General penalties for failure to comply with standards and requirements

  • The Secretary of HHS would impose on any person who violates a provision under the law of not more than $100 for each such violation of a specific standard or requirement, except that the total amount imposed on the person would not exceed $25,000 during a calendar year.
  • A penalty would not be imposed if it was established that the person liable for the penalty did not know and by exercising reasonable diligence would not have known to be in violation. A penalty would not be imposed if:
    1. The failure to comply was due to reasonable cause and not willful neglect;
    2. The failure to comply was corrected during the 30-day period beginning on the first date the person liable for the penalty knows, or would have known, that the failure to comply occurred.

Wrongful disclosure of individually identified health information

  • Defines the offense of wrongful disclosure of individually identifiable health information as instances when a person who knowingly:
    • Uses or causes to be a unique health identifier violation of a provision of this law;
    • Obtains individually identifiable health information relating to an individual in violation of a provision in this law; or
    • Discloses individually identifiable health information to another person in violation of this law.
  • A person committing such an offense would be required to:
    • Be fined no more than $50,000, imprisoned no more than one year or both;
    • If the offense was committed under false pretenses, be fined not more than $100,000, imprisoned not more than five years, or both; and
    • If the offense was committed with intent to sell, transfer, or use individually identified health information for commercial advantage, personable gain, or malicious harm, fined no more than $250,000, imprisoned no more than 10 years, or both.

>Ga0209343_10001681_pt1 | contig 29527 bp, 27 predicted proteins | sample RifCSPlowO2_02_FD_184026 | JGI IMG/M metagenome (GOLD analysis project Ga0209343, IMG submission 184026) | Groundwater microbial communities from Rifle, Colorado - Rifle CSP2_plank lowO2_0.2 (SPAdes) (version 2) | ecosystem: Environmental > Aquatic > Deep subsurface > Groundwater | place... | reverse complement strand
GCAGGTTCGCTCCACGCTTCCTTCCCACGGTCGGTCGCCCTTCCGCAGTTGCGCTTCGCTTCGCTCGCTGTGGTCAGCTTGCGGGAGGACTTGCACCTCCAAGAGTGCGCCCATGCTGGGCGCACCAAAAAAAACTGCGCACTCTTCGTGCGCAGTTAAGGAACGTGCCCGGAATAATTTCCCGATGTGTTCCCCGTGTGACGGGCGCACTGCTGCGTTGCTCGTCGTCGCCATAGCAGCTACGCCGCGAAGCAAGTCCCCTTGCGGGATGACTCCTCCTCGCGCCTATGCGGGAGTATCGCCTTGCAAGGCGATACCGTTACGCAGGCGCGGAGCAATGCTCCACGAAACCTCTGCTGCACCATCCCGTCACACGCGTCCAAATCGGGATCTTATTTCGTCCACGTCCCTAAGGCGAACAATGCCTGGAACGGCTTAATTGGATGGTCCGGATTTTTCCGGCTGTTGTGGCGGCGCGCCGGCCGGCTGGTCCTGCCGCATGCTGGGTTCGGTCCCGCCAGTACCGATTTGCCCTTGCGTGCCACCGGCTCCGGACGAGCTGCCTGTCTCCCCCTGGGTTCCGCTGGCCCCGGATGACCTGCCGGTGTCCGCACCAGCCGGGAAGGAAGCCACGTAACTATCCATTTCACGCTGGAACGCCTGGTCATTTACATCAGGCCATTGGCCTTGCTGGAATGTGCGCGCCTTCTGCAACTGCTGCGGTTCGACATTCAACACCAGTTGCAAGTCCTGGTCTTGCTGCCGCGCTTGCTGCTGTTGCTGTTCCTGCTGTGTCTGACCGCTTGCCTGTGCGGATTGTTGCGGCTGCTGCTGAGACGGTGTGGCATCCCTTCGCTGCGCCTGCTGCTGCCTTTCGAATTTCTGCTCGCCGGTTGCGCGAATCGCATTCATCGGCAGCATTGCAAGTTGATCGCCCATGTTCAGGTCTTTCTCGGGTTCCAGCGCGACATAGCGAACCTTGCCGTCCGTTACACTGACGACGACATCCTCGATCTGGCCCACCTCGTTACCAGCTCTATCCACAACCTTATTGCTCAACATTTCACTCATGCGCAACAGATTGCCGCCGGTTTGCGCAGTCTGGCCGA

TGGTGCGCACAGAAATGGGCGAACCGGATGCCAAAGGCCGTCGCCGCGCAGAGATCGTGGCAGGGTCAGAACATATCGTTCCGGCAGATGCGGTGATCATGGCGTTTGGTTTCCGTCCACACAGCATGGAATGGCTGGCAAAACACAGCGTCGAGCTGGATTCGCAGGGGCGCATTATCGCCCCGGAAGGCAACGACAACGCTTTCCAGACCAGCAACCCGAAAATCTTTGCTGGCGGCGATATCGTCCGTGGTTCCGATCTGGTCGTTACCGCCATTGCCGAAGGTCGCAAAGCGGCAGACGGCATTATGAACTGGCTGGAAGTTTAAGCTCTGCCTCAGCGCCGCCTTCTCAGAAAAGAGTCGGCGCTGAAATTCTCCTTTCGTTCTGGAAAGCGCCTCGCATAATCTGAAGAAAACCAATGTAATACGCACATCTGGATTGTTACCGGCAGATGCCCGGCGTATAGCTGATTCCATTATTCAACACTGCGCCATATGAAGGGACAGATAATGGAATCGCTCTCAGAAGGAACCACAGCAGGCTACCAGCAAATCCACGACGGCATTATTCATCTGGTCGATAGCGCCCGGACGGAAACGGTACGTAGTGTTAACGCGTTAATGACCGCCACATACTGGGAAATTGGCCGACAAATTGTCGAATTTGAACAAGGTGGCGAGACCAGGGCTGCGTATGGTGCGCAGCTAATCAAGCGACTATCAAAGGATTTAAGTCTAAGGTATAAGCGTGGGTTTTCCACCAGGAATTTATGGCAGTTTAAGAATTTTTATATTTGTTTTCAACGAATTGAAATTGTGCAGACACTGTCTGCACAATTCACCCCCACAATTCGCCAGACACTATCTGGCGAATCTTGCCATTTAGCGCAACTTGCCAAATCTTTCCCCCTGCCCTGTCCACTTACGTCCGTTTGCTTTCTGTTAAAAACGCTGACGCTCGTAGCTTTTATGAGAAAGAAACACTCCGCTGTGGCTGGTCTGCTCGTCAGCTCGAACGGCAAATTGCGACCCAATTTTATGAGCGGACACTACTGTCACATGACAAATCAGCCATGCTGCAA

Changes in membership and duties of National Committee on Vital and Health Statistics

  • Would amend the membership and duties of the National Committee on Vital and Health Statistics and increase the number of members to 18.
  • The committee would be required to:
    1. Provide assistance and advice to the Secretary of HHS on issues related to health statistical and health information; help with complying with the requirements of the law;
    2. Study the issues related to the adoption of uniform data standards for patient medical record information and electronic exchange of such information;
    3. Report to the Secretary not later than four years after enactment of this law, and annually thereafter, recommendations and legislative proposals for such standards and electronic exchange;
    4. Be generally advising the Secretary of HHS and Congress on the status of future health information network; and
    5. No later than one year after enactment, to report to Congress, health care providers, health plans, and other entities using the health information network regarding:
      • the extent to which entities using the network were meeting the standards adopted and working together to form an integrated network that meets the needs of its users;
      • the extent to which entities were meeting the privacy and security standards, and the types of penalties assessed for non-compliance;
      • whether the federal and state governments were receiving information of sufficient quality to meet their responsibilities;
      • any problems that exist with implementation of the network; and
      • the extent to which timetables established by under this part of the law were being met.
  • The Secretary would submit detailed recommendations on standards with respect to the privacy of individually identifiable health information not later than 12 months. The recommendations would be required to address at least:
    • The rights an individual should have relating to individually identifiable health information;
    • The procedures that should be established for the exercise of such rights; and
    • The uses and disclosures of such information that should be authorized or required.
  • The Secretary would be required to consult with the Attorney General, and the National Committee on Vital and Health Statistics for carrying out this law. If Congress fails to enact privacy legislation, the Secretary is required to develop standards with respect to privacy of individually identifiable health information no later than 42 months.